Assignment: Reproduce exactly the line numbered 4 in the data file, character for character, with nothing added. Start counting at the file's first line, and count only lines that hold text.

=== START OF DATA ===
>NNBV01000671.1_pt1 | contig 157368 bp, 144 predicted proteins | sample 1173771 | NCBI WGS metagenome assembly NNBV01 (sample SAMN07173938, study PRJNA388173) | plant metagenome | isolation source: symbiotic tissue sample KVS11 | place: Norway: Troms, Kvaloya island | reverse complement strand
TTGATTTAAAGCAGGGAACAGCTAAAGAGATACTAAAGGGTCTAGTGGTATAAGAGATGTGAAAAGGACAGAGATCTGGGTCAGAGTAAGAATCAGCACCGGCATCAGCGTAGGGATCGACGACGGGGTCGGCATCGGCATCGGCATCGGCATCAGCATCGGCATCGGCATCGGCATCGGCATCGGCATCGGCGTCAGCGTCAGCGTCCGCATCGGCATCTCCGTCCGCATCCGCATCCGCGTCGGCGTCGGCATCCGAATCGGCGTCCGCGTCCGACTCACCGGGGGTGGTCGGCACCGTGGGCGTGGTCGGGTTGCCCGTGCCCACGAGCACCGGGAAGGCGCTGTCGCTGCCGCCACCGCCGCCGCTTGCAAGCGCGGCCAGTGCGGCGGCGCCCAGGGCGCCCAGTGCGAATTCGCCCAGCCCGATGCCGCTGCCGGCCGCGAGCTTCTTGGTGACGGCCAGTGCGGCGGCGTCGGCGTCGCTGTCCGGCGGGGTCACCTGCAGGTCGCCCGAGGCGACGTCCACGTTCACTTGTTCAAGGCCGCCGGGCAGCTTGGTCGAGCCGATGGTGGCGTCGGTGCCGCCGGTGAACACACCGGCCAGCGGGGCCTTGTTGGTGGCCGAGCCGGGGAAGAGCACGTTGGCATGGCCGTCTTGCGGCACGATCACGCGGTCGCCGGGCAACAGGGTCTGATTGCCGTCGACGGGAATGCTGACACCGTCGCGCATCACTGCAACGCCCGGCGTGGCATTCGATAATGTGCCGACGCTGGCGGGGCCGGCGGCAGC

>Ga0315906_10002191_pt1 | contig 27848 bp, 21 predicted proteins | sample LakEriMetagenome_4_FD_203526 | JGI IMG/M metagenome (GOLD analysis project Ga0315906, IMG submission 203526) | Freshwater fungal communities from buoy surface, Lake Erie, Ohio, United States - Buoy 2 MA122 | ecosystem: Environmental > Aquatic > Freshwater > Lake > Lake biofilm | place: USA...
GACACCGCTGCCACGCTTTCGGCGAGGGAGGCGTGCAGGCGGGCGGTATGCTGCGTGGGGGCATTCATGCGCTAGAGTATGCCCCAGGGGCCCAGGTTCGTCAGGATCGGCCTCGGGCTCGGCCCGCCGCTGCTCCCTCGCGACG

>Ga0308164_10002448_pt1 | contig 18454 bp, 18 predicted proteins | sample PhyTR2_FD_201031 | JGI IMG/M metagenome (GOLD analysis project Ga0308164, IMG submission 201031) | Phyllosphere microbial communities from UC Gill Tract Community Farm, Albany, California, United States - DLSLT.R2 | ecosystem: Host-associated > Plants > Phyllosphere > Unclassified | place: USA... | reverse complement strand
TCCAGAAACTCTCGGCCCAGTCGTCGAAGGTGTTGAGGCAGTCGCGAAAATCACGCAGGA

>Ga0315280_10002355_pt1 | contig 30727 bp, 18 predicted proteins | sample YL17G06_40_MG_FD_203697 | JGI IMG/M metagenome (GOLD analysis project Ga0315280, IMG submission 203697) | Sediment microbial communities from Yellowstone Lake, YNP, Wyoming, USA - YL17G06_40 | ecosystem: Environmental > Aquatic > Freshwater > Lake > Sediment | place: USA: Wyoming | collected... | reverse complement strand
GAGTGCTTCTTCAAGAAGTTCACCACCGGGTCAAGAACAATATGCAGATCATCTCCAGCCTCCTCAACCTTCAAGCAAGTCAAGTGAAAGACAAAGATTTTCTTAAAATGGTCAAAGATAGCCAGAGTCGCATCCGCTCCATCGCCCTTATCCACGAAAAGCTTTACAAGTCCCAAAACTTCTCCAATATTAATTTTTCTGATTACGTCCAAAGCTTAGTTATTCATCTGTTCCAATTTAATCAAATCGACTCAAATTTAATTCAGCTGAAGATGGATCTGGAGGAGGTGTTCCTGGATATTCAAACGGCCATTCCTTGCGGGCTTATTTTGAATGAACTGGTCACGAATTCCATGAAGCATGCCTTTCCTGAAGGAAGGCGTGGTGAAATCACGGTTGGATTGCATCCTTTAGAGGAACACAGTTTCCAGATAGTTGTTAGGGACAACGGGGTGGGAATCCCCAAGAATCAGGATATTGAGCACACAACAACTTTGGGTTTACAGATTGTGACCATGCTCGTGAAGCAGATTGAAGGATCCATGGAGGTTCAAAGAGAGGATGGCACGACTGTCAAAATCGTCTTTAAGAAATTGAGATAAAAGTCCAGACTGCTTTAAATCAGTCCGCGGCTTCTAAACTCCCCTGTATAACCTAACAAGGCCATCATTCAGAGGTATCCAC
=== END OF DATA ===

GACACCGCTGCCACGCTTTCGGCGAGGGAGGCGTGCAGGCGGGCGGTATGCTGCGTGGGGGCATTCATGCGCTAGAGTATGCCCCAGGGGCCCAGGTTCGTCAGGATCGGCCTCGGGCTCGGCCCGCCGCTGCTCCCTCGCGACG